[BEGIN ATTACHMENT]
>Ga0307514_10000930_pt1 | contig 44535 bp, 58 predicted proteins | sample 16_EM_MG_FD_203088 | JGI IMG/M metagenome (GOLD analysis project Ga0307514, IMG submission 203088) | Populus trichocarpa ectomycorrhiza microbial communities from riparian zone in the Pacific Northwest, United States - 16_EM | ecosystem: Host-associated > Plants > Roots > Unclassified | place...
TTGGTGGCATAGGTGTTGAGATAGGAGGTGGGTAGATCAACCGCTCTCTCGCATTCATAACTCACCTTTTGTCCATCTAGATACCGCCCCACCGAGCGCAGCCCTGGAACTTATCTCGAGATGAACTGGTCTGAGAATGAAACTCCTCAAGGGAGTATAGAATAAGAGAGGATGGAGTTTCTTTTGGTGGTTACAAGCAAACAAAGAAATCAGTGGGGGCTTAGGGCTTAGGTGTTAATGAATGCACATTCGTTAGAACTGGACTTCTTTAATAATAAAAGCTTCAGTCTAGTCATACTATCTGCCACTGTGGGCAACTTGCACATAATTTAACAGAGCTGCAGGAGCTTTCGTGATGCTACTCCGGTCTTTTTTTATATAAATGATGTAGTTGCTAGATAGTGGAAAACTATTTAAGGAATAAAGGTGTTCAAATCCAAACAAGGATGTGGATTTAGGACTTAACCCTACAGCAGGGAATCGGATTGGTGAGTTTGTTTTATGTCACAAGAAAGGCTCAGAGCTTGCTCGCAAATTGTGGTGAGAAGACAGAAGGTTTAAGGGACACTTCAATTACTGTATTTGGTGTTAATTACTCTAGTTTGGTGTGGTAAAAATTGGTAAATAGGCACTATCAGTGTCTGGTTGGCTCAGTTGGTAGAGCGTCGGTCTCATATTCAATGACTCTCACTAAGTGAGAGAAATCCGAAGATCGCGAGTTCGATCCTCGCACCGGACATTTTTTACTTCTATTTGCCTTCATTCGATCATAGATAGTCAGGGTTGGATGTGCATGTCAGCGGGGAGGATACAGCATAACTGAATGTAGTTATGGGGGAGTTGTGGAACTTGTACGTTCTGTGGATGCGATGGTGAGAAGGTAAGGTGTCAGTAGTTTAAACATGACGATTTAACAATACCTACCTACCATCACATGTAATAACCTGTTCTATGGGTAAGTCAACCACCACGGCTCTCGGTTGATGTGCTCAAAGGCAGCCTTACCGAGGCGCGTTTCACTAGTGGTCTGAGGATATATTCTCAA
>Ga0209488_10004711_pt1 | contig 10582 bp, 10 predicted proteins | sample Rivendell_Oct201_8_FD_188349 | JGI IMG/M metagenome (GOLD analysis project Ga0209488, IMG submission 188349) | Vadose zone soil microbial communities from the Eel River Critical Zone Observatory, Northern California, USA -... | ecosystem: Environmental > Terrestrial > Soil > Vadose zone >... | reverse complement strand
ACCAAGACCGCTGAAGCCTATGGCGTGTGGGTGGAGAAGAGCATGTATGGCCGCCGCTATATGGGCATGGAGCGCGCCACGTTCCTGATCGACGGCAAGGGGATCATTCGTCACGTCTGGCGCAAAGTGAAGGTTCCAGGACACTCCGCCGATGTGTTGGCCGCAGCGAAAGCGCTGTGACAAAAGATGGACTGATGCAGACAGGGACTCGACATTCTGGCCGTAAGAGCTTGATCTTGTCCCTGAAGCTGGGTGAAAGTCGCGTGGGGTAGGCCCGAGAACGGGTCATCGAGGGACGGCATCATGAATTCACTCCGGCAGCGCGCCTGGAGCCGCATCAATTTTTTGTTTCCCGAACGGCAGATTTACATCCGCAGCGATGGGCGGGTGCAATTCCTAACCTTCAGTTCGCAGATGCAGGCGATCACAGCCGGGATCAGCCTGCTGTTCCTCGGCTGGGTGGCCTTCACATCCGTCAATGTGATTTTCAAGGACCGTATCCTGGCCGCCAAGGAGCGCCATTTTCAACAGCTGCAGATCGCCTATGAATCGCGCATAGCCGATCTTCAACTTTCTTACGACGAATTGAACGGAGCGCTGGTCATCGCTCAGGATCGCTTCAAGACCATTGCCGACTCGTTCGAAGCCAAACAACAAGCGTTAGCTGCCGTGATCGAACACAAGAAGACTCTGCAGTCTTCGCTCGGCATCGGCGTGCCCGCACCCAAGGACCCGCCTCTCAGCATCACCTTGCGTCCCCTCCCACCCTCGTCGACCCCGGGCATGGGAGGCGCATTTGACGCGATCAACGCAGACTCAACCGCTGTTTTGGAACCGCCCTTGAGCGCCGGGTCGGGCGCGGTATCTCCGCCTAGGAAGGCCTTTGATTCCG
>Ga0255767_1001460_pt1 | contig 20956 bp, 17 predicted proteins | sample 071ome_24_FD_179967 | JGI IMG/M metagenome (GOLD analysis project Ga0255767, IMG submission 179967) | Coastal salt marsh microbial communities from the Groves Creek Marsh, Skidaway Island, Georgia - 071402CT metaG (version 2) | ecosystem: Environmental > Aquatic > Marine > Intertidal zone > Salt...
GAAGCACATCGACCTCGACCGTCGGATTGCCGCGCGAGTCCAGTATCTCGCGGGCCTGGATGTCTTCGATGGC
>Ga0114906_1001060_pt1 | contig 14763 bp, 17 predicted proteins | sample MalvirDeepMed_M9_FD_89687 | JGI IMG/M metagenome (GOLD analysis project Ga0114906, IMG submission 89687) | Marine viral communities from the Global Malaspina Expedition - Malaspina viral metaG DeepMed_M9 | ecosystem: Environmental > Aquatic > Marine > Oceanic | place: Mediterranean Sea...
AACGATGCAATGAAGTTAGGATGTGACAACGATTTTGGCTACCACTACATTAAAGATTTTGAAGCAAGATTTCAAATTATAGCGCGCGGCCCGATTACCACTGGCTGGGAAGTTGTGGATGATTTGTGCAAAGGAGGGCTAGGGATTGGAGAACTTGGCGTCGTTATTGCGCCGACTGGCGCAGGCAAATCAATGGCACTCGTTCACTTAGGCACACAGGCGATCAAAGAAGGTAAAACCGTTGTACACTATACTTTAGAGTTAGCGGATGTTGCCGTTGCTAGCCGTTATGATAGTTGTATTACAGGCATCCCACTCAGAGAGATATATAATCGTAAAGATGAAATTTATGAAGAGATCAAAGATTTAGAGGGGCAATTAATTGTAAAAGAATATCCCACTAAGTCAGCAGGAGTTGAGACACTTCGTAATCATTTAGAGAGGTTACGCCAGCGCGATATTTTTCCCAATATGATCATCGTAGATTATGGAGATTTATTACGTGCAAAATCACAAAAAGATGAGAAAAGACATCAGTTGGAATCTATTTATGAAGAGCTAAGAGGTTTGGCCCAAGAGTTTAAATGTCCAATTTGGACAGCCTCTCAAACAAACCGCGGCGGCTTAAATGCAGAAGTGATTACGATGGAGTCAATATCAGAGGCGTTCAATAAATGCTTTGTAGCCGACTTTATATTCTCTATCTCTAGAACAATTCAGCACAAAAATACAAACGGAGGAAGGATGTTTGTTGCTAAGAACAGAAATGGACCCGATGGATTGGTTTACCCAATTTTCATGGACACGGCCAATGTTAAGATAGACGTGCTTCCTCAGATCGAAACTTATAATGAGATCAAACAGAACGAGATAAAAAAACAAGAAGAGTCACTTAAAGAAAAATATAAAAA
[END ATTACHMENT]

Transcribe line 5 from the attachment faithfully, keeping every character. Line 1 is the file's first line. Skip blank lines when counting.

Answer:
>Ga0255767_1001460_pt1 | contig 20956 bp, 17 predicted proteins | sample 071ome_24_FD_179967 | JGI IMG/M metagenome (GOLD analysis project Ga0255767, IMG submission 179967) | Coastal salt marsh microbial communities from the Groves Creek Marsh, Skidaway Island, Georgia - 071402CT metaG (version 2) | ecosystem: Environmental > Aquatic > Marine > Intertidal zone > Salt...